Getting to know our fourth winner_R

Getting to know our sixth winner: R. Daniel Lester 

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R. Daniel Lester was the winner of Mash’s sixth competition, and his cyberpunk story blew readers away. Just like his accomplished use of dialogue, R. Daniel proved elusive, but we eventually tracked him down to pick his writing brains on literary nourishment. So, from one Mash winner to another…


Miles Rausch: Tell me your history with writing. How did it start? Who are your favourite authors?

R. Daniel Lester: The kickstart for me was all the way back in August 1999, when I enrolled in a full-time writing programme at Vancouver Film School. After that I rediscovered writing fiction, which is something I’d done here and there since I was a kid.

I’ve always been an avid reader and have a ton of influences, without which I probably wouldn’t be a writer today. I think I learn something from every author I read.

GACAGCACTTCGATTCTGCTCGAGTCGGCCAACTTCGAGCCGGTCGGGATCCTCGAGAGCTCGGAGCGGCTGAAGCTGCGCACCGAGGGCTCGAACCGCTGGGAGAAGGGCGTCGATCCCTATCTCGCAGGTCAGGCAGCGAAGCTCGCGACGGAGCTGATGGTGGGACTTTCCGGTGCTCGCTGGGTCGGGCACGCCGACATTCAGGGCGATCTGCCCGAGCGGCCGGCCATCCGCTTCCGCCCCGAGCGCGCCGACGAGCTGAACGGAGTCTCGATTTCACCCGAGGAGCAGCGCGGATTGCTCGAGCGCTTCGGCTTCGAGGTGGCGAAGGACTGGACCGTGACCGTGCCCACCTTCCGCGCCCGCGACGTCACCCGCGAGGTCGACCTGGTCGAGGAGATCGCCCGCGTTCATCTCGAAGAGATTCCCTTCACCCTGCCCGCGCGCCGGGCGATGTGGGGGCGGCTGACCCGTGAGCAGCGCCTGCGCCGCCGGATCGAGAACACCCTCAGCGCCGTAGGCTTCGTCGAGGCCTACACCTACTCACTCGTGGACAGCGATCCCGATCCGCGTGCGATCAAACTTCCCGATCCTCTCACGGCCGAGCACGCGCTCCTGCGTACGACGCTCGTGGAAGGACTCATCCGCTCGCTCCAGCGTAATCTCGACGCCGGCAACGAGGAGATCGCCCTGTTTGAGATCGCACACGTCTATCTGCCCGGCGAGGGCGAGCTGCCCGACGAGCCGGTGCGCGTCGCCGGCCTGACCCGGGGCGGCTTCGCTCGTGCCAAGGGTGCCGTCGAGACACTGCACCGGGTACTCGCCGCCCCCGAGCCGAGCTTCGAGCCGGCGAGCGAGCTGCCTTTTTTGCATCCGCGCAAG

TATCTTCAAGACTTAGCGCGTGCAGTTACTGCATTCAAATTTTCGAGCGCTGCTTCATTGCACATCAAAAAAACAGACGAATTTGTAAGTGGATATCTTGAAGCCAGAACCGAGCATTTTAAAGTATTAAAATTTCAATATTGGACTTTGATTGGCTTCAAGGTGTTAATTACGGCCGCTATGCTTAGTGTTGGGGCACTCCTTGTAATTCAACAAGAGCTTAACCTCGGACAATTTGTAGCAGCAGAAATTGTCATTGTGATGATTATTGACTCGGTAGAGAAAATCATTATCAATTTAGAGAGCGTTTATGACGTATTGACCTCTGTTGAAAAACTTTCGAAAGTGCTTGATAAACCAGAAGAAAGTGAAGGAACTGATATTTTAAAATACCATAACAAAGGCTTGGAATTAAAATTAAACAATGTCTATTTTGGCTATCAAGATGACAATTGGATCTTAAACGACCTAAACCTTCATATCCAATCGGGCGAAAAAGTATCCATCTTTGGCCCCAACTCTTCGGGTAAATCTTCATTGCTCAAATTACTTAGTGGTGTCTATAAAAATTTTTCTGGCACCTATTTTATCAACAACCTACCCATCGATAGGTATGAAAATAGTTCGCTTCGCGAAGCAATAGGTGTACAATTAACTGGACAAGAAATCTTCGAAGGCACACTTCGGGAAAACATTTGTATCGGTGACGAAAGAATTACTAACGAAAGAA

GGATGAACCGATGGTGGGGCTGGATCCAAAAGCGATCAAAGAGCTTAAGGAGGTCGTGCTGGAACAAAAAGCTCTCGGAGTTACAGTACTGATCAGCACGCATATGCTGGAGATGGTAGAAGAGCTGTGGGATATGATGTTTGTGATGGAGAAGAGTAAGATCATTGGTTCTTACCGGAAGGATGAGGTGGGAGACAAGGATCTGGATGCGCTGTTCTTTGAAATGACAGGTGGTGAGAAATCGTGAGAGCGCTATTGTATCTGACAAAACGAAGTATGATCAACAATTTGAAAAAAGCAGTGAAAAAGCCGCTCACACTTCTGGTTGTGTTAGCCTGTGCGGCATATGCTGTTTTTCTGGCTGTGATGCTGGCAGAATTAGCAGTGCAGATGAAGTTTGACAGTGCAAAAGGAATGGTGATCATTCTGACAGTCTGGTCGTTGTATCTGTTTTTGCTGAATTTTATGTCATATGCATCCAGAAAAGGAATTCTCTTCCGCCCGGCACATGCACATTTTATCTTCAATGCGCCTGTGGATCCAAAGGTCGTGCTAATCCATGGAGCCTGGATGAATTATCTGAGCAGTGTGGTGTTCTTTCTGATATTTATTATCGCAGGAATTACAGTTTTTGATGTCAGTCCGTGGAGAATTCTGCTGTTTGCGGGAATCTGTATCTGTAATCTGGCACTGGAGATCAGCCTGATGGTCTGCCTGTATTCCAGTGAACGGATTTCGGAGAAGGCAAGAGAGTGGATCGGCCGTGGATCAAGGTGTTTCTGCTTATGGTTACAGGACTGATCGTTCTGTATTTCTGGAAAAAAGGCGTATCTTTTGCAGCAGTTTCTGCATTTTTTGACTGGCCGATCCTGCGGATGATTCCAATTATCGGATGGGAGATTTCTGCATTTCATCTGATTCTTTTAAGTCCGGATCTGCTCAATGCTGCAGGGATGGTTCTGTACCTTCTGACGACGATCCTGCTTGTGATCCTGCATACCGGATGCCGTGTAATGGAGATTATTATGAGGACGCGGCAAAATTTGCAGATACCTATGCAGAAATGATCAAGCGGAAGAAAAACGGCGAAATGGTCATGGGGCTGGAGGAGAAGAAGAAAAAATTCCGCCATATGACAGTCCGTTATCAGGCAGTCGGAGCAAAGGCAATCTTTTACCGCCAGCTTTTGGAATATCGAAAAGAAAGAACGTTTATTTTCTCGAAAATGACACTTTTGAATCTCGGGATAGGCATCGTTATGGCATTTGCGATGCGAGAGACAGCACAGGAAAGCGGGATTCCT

If I look at my development and those that have shaped the way I write (or wished I could write), then some of the particularly memorable ones are: Roald Dahl, Stephen King, Kurt Vonnegut, Douglas Coupland, Chuck Palahniuk, Margaret Atwood, Jonathan Lethem, William Gibson, Raymond Chandler, James Ellroy…and the list goes on.

Miles: Tell me about this story. Where did the initial idea come from? How did the ideas form?

R. Daniel: The first idea I had for this story was the skate kids hacking the streets and ledges of a future city. This idea that certain technologies would exist to stop so-called aberrant behaviour like skateboarding, but that hardcore skaters, especially young ones, would find a way to circumvent them, necessity being the mother of invention. And if you’re a skater, you gotta skate. Next up was the Budgie character. All I initially knew about him was that he wasn’t really a skater and he had a connection to a cult-like organisation. I always liked that idea of him being spirited away in a white van at the end. For the name, it just came to me, that image of a little budgie in a cage, alone, chirping, and I knew it was right. I never had another name for that character.